World Cup 2014 panel

Is it really better to have loved and lost?


Supporting a football team is not a rational act. In the face of past experiences and logic there is always the hope that somehow things will be different this time. There is hope that in spite of the heartbreaks and hurt of past tournaments this is ‘our year’. At every World Cup hope springs anew.

The team is YOUR national team. It is part of your identity, part of all the funny nuances, habits, and characteristics that make up your national identity. The 11 players that take the pitch are representing you out there. While the team that is followed may be different the experience will be similar.

The way we were

My earliest World Cup memories are of Italia ‘90. As a young child the tournament in Italy seemed so exotic. Pavarotti provided the soundtrack for a World Cup that was to be my introduction to the 'world game’ and to the pain of following England.

The games linger in my memory, England needing extra time to beat Belgium, and then another extra time win over the thrilling and exciting Cameroonian team that featured 38 year old Roger Milla. As an 11 year old boy I was enthralled. The England players were my new heroes as they carried all before them with an exciting style of football. I had yet to taste defeat, never experienced disappointment with England. It was a magical time with surely only one outcome…

In the semi-final England came up against West Germany. Patriotic fever gripped the nation, heightened ahead of this match against old footballing foes. The press built up expectations and the rivalry. In the match England teased and tantalised, showing that they could match any team. My hopes soared.

Oh how naive I was. I had yet to learn the narrative that goes with being an England fan. Nerves and doubts began to set in, a deflected goal (which was seen as both unlucky, unfair) looped agonisingly over England’s goalkeeper and gave West Germany the lead. Back roared England to level the match and raise the hopes of a nation and a young boy.

As the game headed into extra-time Paul Gascoigne, England’s cheeky, charismatic star player, made a rash lunge and gave away a free-kick. The nation held its breath, if Gascoigne received a booking he would miss the final. As the referee waved aloft that dreaded yellow card the nation sighed and the player himself cried.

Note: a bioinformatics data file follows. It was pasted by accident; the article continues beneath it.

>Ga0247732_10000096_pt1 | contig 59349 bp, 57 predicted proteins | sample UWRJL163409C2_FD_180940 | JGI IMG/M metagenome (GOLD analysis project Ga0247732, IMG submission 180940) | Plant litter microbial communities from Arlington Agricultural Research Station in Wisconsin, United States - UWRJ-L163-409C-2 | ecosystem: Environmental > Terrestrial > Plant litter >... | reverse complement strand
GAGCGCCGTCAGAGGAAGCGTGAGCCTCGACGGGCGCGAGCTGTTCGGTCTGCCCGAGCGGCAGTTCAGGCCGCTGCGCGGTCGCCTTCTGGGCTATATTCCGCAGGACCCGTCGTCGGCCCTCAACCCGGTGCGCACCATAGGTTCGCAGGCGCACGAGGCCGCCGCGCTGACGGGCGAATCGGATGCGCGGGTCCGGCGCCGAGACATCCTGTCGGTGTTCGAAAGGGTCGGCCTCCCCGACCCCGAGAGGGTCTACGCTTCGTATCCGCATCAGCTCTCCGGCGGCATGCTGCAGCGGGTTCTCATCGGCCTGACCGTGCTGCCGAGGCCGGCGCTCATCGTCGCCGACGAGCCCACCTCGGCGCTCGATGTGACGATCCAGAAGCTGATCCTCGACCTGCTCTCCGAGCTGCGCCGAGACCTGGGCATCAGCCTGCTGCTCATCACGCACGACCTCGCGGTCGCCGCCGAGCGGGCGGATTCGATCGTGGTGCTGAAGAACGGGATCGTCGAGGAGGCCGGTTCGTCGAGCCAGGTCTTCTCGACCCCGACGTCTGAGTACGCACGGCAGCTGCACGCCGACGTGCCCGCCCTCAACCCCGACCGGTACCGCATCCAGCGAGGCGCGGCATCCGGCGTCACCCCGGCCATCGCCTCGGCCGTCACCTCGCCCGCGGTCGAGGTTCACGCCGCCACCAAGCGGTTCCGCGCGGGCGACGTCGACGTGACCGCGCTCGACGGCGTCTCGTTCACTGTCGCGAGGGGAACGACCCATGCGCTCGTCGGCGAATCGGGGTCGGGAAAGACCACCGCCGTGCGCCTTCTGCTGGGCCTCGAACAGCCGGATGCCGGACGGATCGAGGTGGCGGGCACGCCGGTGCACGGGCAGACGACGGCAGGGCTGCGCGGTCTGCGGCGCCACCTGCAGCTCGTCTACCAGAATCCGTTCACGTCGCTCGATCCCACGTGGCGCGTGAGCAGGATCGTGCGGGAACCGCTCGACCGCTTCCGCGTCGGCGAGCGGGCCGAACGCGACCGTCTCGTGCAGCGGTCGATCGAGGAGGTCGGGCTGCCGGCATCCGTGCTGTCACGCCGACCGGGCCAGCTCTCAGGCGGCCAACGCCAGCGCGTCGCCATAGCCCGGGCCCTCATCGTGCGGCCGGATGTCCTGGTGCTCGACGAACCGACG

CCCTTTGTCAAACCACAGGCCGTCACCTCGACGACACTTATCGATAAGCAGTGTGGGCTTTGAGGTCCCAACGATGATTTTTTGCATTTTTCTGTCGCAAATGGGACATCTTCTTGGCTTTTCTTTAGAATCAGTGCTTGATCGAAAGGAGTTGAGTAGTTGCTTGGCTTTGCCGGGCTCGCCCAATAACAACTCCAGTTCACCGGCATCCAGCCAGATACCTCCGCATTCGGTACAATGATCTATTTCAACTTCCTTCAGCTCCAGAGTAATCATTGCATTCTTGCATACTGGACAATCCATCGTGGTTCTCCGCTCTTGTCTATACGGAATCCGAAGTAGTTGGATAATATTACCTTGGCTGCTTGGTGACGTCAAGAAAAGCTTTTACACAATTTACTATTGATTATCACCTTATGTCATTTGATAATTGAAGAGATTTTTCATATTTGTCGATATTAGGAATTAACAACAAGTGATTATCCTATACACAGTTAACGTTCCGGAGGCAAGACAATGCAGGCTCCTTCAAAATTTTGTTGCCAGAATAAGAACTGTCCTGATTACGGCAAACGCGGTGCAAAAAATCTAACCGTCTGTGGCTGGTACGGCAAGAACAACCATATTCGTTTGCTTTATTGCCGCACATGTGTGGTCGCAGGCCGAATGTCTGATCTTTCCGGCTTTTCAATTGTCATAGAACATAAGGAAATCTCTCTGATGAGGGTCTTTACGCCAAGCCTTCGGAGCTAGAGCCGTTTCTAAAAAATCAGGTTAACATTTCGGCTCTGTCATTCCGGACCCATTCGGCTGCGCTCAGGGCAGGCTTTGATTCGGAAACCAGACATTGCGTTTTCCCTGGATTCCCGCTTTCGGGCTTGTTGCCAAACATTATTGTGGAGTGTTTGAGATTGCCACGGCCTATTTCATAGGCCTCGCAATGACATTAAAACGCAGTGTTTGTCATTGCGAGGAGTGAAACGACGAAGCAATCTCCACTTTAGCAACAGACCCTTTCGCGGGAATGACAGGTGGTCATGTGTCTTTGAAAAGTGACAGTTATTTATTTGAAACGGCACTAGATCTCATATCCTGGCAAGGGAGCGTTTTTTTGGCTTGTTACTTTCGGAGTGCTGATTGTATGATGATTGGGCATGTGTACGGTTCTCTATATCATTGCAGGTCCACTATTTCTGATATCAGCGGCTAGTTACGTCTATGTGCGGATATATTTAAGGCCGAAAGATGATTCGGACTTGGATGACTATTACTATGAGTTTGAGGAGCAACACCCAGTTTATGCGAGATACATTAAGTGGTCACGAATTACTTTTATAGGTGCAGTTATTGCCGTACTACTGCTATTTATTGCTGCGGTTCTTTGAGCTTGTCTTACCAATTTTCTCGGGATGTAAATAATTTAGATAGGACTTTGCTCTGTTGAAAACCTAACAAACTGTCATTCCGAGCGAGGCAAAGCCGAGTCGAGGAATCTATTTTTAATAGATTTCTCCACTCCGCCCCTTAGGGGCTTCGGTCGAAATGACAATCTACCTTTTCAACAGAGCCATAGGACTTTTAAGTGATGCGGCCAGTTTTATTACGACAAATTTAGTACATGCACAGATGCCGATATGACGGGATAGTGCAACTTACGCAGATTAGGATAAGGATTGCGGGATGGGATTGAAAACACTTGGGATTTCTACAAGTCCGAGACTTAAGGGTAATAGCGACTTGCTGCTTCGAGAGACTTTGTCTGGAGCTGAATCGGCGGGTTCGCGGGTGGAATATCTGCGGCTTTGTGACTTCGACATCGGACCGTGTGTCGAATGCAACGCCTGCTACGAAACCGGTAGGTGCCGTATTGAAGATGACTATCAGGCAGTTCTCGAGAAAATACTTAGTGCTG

The teams remained locked in a draw and the match would be settled with a penalty shoutout. This seemed so simple, a shot against just the ‘keeper from 12 yards. The players huddled together in the centre of the pitch while the two 'keepers awaited them.

One player broke away from the safety of his teammates and trudged, perhaps fearfully, to face his fate. The noise of the crowd rose and the tension built as I watched. In my childlike faith I didn’t believe that my heroes could fail but first one then a second failed to score and England had lost. It was my turn to cry.

Paul Gascoigne’s pain was shared by a nation.

Lessons learnt

Following a team at the World Cup is a rollercoaster of emotions which will ultimately, for all but the fans of one team, end in disappointment. Fans have an emotional attachment to their team, which is likely to be developed over a number of years. They invest time and energy in following their favourite players and to learning the rituals and habits that are associated with following a particular team. When a team wins the fans share their success and joy. When a team loses the fans feel their pain.

As I have grown older (but maybe not wiser) I have learned what it means to follow England. I know that each tournament brings unbridled optimism and hype, typically fuelled by the nation’s media. I have experienced the highs as the team shows glimpses of the individual talent that the players posses. At the start of each tournament I am childlike in my hope that this time the team will live up to and surpass the glories of its past reincarnations.

But my childlike innocence is gone. I now know that sooner or later the team will lose. It may again be as a result of penalties, or it may be against an old foe, but it will happen. Ahead of each tournament I face this reality and attempt to keep my hopes in check. I prepare for the inevitable loss and brace myself for this hurt.

But it could be different this year! Maybe this time there will be no tears…

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